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Similarly, tax season itself is hardly the time to realize any significant tax savings. After all, other than perhaps pooling a couple’s charitable donations on one return (due to the lower credit threshold of $200 federally) and choosing to split pension income (where applicable), you can’t save much tax when filing your return.

True tax savings, and opportunities, arise throughout the year. This is confirmed by IG Wealth Management’s annual tax study, which said 57 per cent of Canadians appreciate the importance of year-round tax planning, even though only 27 per cent prioritize it. The study, conducted in partnership with Pollara Strategic Insights, said just one-third of Canadians are “very confident” that they’re taking advantage of all the possible tax breaks.

“Canadians can benefit from year-round tax planning that ideally should be wrapped into their overall financial plan,” Damon Murchison, chief executive at IG Wealth Management, said in a press release accompanying the poll results. “Prioritizing tax planning outside of tax season alone can help lessen your tax bill, maximize available tax credits and deductions and, ultimately, allow you to build and keep more of your wealth.”

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With the changes announced in last week’s federal budget to the capital gains inclusion rate, planning ahead will be more important in 2024 than ever before.

“Nobody was expecting that this would happen,” said Chris Anderson, a tax partner with Davies LLP in Toronto, who has received a large number of calls since the budget announced an increase to the capital gains inclusion rate to 66.7 per cent from 50 per cent for gains realized on or after June 25, 2024. “I think pretty much all of my clients have called me about (the budget changes) over the last eight days.”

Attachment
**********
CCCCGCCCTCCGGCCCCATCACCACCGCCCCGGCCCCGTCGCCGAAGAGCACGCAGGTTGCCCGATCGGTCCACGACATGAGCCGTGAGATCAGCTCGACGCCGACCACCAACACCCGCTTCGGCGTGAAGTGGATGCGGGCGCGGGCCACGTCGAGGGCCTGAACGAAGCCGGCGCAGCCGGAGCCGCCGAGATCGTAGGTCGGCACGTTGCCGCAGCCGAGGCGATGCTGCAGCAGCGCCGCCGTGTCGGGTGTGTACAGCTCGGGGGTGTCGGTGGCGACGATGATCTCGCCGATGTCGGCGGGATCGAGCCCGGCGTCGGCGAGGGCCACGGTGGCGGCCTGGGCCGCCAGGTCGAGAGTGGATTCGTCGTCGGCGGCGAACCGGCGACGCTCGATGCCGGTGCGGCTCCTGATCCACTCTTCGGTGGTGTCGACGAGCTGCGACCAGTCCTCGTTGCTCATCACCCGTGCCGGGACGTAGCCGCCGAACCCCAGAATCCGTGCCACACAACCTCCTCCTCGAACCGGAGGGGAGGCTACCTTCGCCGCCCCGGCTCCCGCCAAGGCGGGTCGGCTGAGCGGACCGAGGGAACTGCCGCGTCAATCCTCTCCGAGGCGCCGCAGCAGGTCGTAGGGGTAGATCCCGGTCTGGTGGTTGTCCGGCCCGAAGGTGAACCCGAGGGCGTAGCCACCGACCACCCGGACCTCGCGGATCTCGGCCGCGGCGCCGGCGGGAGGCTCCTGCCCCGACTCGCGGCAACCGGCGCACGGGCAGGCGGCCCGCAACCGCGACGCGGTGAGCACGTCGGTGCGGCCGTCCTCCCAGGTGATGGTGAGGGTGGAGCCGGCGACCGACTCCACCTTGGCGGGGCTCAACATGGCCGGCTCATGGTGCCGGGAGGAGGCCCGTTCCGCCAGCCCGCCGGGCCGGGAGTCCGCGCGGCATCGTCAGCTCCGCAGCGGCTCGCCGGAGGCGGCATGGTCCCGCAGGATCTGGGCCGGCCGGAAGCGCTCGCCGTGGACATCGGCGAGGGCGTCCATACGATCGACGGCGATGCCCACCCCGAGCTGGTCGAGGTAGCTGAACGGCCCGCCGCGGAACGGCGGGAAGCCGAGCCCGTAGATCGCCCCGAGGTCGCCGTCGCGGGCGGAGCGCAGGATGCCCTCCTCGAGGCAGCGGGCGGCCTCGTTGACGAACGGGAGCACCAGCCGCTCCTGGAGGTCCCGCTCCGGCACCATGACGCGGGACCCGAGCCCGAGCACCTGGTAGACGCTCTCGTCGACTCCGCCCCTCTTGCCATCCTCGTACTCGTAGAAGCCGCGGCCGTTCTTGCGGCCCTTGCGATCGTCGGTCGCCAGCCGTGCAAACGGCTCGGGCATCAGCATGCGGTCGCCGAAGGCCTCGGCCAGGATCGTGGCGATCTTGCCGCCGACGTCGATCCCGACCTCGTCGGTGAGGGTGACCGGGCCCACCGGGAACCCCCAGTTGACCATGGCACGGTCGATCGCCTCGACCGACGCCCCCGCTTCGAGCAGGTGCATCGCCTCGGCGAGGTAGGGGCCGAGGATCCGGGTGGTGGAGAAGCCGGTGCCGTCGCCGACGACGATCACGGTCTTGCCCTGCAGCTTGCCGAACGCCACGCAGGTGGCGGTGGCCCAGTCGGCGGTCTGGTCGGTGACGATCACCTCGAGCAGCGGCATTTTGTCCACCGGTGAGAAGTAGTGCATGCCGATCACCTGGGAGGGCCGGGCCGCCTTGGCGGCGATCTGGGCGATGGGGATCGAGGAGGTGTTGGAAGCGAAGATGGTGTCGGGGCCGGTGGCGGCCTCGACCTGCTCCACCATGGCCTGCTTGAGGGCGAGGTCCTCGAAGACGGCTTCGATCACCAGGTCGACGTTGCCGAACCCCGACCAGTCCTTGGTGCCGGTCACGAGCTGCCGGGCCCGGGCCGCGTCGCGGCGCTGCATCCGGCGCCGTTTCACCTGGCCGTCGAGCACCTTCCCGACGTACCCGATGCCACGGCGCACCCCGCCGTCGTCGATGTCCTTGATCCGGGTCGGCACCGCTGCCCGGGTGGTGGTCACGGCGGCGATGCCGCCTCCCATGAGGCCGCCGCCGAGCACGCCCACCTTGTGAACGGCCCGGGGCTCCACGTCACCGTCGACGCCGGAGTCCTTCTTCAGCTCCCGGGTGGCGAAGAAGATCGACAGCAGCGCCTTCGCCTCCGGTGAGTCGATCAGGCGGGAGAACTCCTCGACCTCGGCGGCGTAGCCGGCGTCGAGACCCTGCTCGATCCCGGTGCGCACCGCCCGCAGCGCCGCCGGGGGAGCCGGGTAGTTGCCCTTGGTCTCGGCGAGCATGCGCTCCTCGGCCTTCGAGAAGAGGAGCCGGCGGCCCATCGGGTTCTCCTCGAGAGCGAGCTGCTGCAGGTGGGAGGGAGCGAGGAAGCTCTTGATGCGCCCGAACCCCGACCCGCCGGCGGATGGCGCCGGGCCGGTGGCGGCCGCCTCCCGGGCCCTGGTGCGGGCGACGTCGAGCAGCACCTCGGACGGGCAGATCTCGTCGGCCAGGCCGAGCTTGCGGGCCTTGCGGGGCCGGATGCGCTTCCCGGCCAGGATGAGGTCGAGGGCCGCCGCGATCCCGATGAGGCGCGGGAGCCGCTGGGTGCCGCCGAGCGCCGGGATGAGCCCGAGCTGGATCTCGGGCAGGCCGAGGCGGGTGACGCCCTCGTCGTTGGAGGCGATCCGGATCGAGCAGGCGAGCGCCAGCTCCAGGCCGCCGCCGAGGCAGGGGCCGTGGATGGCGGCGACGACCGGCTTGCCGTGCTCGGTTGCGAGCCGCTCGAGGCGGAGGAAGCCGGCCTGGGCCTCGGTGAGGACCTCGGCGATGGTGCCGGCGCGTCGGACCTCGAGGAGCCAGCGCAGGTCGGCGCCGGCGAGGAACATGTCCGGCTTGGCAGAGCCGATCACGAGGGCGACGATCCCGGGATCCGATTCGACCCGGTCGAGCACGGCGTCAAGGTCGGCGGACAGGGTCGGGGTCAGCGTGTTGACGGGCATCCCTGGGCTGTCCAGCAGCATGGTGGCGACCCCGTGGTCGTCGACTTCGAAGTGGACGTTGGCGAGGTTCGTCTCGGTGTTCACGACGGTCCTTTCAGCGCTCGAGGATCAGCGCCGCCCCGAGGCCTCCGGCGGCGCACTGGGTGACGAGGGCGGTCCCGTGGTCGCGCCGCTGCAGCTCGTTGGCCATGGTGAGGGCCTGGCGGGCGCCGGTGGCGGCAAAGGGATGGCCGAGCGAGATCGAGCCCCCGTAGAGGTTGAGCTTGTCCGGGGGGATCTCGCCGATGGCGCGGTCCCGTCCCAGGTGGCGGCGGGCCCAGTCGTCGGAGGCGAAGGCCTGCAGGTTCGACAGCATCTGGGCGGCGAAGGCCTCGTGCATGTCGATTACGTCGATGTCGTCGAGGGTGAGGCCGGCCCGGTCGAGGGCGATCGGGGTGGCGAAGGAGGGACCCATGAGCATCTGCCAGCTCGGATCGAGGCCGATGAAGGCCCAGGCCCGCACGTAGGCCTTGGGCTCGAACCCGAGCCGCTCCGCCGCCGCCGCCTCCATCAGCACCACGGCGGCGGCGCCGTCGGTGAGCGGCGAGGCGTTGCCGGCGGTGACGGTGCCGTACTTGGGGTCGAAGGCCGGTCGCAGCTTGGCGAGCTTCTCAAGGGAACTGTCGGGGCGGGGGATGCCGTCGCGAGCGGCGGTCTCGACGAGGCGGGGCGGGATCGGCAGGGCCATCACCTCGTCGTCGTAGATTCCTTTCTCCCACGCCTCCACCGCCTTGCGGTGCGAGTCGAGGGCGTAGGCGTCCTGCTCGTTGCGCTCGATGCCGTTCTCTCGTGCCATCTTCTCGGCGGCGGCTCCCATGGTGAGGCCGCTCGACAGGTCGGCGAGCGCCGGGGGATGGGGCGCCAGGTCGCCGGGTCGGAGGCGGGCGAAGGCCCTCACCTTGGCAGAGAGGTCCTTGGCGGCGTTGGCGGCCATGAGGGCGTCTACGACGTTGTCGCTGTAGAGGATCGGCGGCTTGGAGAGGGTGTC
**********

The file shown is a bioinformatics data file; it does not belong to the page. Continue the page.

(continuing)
Taxpayers have, however, been given a rare window of opportunity to take action before the tax hike takes effect by realizing capital gains by June 25, 2024, at the current 50 per cent inclusion rate. While each situation is different, Anderson suggests you’re usually better off to trigger the capital gain now and pay tax at the lower inclusion rate if you don’t expect the property will increase more than 50 per cent from where it is today to when you would have alternately sold it.

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For clients with vacation properties, such as a cottage or cabin, with a significant accrued gain, Anderson said they could think about transferring that vacation property to a family trust. This would trigger the capital gains tax today at the lower 50 per cent inclusion rate. The downside, of course, is that you need to come up with the cash to pay the tax by next year’s April 30 filing deadline.

Jamie Golombek, FCPA, FCA, CFP, CLU, TEP, is the managing director, Tax & Estate Planning with CIBC Private Wealth in Toronto. Jamie.Golombek@cibc.com.